I came home a few nights ago to fireflies everywhere.
It was just dusk, halfway between the heat of the day and the dark of the night . . . you know, that time of day when everything looks a little softer around the edges.
Those few moments on the porch watching fireflies gave me pause. See, I love the way they fly, kind of heavy in the air, like they are nonchalantly happening by; and I love the way they light up almost gradually, like an afterthought.
As I stood there watching the fireflies I had a sudden and deep longing for my grandmother. I can still smell the Chicago summers at Grandma’s house, freshly cut grass and the smell of Grandpa’s tractor. We’d play hard all day and spend the early evening hours catching fireflies and eating corn on the cob with those little plastic end thingies people use to hold their hot corn on the cob.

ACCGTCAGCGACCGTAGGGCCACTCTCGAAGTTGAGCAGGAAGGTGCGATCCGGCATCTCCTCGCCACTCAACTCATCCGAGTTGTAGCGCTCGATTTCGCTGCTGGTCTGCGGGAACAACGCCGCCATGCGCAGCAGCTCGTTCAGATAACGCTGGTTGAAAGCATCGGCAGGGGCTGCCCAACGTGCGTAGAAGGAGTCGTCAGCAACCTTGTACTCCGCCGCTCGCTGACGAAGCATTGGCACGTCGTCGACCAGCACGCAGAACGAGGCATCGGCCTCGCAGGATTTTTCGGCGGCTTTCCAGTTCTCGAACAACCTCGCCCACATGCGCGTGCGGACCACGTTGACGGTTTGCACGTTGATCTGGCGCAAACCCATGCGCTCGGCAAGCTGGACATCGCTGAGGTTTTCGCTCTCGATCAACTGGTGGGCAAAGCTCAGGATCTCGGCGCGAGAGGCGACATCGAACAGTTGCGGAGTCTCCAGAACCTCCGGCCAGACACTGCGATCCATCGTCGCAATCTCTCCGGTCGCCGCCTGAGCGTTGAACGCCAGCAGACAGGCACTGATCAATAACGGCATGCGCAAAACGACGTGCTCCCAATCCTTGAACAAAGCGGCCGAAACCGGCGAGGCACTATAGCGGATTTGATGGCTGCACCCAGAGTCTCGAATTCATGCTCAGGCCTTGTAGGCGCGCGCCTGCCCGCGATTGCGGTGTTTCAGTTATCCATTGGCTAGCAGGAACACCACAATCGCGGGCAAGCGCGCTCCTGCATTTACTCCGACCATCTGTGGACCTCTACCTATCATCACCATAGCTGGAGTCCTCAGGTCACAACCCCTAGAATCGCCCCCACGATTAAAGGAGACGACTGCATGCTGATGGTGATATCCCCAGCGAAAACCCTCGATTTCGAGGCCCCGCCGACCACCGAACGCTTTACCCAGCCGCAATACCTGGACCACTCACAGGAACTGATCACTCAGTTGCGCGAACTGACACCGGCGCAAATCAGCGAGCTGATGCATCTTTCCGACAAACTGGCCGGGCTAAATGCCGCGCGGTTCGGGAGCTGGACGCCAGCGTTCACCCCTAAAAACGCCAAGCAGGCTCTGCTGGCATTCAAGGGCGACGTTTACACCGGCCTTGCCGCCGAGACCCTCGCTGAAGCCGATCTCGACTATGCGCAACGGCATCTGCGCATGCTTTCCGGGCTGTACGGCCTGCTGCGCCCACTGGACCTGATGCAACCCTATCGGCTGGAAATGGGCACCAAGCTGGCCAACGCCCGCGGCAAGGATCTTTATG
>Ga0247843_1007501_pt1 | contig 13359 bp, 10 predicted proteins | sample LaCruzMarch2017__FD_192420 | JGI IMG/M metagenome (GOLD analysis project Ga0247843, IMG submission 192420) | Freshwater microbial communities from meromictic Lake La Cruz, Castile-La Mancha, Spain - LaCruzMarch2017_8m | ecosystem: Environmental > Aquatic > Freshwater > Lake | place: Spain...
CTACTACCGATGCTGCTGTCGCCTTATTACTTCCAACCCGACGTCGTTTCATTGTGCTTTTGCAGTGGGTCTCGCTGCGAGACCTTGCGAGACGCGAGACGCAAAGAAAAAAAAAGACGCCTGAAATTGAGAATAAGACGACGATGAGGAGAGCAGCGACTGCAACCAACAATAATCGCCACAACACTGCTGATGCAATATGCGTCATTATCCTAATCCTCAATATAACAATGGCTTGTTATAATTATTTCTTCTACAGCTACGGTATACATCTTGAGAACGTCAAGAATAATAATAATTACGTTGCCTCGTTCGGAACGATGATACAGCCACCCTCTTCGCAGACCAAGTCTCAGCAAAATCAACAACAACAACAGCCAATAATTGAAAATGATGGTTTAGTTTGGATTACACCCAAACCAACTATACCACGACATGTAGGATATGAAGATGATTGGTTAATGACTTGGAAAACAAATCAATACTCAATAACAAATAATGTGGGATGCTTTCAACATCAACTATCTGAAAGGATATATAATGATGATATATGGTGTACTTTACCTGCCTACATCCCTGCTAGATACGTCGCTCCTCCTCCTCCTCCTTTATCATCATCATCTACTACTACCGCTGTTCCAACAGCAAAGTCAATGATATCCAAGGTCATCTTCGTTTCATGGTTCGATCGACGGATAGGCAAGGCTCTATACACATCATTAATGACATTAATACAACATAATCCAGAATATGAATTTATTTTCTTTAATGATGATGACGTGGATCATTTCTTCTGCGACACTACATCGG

Those summers were times when the whole world seemed full of possibilities, when all the new things like acorns and squirrels, corn fields and fireflies (remember, I grew up in Hawaii) were just new curiosities, symbols of frontiers yet to explore, a world full of possibilities and the endless optimism that even though bedtime is coming the jar on the nightstand would light up long after I fell asleep. (Let’s just ignore the cruelty to animals issue for a moment, shall we?)
And when I stood on the porch the other night and watched those fireflies resolutely lighting up the landscape even though the creeping darkness was just around the corner, I thought of summer memories at Grandma’s house and the lessons I learned there, all summed up in a phrase I read recently in a novel: “Never forget in the darkness what you knew to be true in the light.”